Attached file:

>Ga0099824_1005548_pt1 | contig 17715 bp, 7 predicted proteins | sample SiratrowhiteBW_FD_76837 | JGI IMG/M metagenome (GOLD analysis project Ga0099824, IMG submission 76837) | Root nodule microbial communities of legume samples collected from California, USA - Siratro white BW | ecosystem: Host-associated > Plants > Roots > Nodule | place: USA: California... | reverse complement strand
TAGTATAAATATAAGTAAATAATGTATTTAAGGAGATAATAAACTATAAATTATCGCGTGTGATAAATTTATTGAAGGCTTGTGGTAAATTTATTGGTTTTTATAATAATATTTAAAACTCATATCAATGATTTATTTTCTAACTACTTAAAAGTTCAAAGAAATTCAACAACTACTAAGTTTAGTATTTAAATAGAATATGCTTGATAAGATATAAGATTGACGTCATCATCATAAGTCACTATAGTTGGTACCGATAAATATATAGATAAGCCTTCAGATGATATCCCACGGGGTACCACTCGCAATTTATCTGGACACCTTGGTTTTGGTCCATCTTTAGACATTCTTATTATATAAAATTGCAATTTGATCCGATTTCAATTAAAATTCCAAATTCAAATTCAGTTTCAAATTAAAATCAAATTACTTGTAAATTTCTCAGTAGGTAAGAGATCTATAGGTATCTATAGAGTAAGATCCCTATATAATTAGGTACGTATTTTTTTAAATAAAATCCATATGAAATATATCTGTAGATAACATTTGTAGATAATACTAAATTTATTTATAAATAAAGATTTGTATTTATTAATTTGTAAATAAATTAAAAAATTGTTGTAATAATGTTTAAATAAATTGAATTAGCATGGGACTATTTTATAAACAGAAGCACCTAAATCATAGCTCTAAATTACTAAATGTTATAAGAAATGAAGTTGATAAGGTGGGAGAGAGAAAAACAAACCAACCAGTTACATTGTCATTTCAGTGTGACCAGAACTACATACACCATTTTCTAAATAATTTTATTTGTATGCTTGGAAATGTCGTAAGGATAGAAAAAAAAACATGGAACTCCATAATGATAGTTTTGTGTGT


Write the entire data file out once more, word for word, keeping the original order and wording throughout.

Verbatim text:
>Ga0099824_1005548_pt1 | contig 17715 bp, 7 predicted proteins | sample SiratrowhiteBW_FD_76837 | JGI IMG/M metagenome (GOLD analysis project Ga0099824, IMG submission 76837) | Root nodule microbial communities of legume samples collected from California, USA - Siratro white BW | ecosystem: Host-associated > Plants > Roots > Nodule | place: USA: California... | reverse complement strand
TAGTATAAATATAAGTAAATAATGTATTTAAGGAGATAATAAACTATAAATTATCGCGTGTGATAAATTTATTGAAGGCTTGTGGTAAATTTATTGGTTTTTATAATAATATTTAAAACTCATATCAATGATTTATTTTCTAACTACTTAAAAGTTCAAAGAAATTCAACAACTACTAAGTTTAGTATTTAAATAGAATATGCTTGATAAGATATAAGATTGACGTCATCATCATAAGTCACTATAGTTGGTACCGATAAATATATAGATAAGCCTTCAGATGATATCCCACGGGGTACCACTCGCAATTTATCTGGACACCTTGGTTTTGGTCCATCTTTAGACATTCTTATTATATAAAATTGCAATTTGATCCGATTTCAATTAAAATTCCAAATTCAAATTCAGTTTCAAATTAAAATCAAATTACTTGTAAATTTCTCAGTAGGTAAGAGATCTATAGGTATCTATAGAGTAAGATCCCTATATAATTAGGTACGTATTTTTTTAAATAAAATCCATATGAAATATATCTGTAGATAACATTTGTAGATAATACTAAATTTATTTATAAATAAAGATTTGTATTTATTAATTTGTAAATAAATTAAAAAATTGTTGTAATAATGTTTAAATAAATTGAATTAGCATGGGACTATTTTATAAACAGAAGCACCTAAATCATAGCTCTAAATTACTAAATGTTATAAGAAATGAAGTTGATAAGGTGGGAGAGAGAAAAACAAACCAACCAGTTACATTGTCATTTCAGTGTGACCAGAACTACATACACCATTTTCTAAATAATTTTATTTGTATGCTTGGAAATGTCGTAAGGATAGAAAAAAAAACATGGAACTCCATAATGATAGTTTTGTGTGT